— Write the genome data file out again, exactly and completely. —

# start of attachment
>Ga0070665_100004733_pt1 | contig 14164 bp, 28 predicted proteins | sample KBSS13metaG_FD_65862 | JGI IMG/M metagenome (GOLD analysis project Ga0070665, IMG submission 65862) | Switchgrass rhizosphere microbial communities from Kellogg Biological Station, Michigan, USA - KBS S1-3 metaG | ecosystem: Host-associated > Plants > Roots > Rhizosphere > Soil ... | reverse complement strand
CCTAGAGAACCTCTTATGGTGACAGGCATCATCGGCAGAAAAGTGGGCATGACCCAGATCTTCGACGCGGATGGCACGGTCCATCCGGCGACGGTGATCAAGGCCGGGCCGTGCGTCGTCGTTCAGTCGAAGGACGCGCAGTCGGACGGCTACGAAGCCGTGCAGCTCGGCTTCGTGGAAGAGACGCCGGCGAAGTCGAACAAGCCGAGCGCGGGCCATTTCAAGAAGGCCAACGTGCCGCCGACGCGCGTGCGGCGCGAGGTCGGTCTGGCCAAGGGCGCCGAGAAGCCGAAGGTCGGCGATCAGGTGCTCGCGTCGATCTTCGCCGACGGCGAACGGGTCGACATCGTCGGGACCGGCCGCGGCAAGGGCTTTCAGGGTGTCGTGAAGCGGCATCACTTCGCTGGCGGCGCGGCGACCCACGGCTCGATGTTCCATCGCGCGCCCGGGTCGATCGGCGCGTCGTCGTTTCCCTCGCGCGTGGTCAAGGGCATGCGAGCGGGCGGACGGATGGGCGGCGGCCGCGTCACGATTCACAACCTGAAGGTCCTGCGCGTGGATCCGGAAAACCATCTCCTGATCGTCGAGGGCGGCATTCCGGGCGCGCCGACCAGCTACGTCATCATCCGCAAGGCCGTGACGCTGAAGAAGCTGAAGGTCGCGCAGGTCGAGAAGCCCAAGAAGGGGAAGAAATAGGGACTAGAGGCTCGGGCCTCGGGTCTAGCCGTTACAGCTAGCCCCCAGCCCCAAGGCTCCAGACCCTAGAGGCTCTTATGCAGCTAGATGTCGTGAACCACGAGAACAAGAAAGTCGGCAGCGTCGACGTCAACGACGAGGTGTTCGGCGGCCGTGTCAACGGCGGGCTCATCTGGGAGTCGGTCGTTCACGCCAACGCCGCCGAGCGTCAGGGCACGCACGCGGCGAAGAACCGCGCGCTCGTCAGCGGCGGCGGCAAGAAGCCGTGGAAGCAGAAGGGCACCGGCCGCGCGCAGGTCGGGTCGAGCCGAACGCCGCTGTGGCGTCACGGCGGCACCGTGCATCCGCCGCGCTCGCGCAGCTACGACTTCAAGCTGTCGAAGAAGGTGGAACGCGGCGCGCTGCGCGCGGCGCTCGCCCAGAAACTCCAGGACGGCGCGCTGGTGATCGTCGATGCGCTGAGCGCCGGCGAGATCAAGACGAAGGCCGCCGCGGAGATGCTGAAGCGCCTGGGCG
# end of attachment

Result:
>Ga0070665_100004733_pt1 | contig 14164 bp, 28 predicted proteins | sample KBSS13metaG_FD_65862 | JGI IMG/M metagenome (GOLD analysis project Ga0070665, IMG submission 65862) | Switchgrass rhizosphere microbial communities from Kellogg Biological Station, Michigan, USA - KBS S1-3 metaG | ecosystem: Host-associated > Plants > Roots > Rhizosphere > Soil ... | reverse complement strand
CCTAGAGAACCTCTTATGGTGACAGGCATCATCGGCAGAAAAGTGGGCATGACCCAGATCTTCGACGCGGATGGCACGGTCCATCCGGCGACGGTGATCAAGGCCGGGCCGTGCGTCGTCGTTCAGTCGAAGGACGCGCAGTCGGACGGCTACGAAGCCGTGCAGCTCGGCTTCGTGGAAGAGACGCCGGCGAAGTCGAACAAGCCGAGCGCGGGCCATTTCAAGAAGGCCAACGTGCCGCCGACGCGCGTGCGGCGCGAGGTCGGTCTGGCCAAGGGCGCCGAGAAGCCGAAGGTCGGCGATCAGGTGCTCGCGTCGATCTTCGCCGACGGCGAACGGGTCGACATCGTCGGGACCGGCCGCGGCAAGGGCTTTCAGGGTGTCGTGAAGCGGCATCACTTCGCTGGCGGCGCGGCGACCCACGGCTCGATGTTCCATCGCGCGCCCGGGTCGATCGGCGCGTCGTCGTTTCCCTCGCGCGTGGTCAAGGGCATGCGAGCGGGCGGACGGATGGGCGGCGGCCGCGTCACGATTCACAACCTGAAGGTCCTGCGCGTGGATCCGGAAAACCATCTCCTGATCGTCGAGGGCGGCATTCCGGGCGCGCCGACCAGCTACGTCATCATCCGCAAGGCCGTGACGCTGAAGAAGCTGAAGGTCGCGCAGGTCGAGAAGCCCAAGAAGGGGAAGAAATAGGGACTAGAGGCTCGGGCCTCGGGTCTAGCCGTTACAGCTAGCCCCCAGCCCCAAGGCTCCAGACCCTAGAGGCTCTTATGCAGCTAGATGTCGTGAACCACGAGAACAAGAAAGTCGGCAGCGTCGACGTCAACGACGAGGTGTTCGGCGGCCGTGTCAACGGCGGGCTCATCTGGGAGTCGGTCGTTCACGCCAACGCCGCCGAGCGTCAGGGCACGCACGCGGCGAAGAACCGCGCGCTCGTCAGCGGCGGCGGCAAGAAGCCGTGGAAGCAGAAGGGCACCGGCCGCGCGCAGGTCGGGTCGAGCCGAACGCCGCTGTGGCGTCACGGCGGCACCGTGCATCCGCCGCGCTCGCGCAGCTACGACTTCAAGCTGTCGAAGAAGGTGGAACGCGGCGCGCTGCGCGCGGCGCTCGCCCAGAAACTCCAGGACGGCGCGCTGGTGATCGTCGATGCGCTGAGCGCCGGCGAGATCAAGACGAAGGCCGCCGCGGAGATGCTGAAGCGCCTGGGCG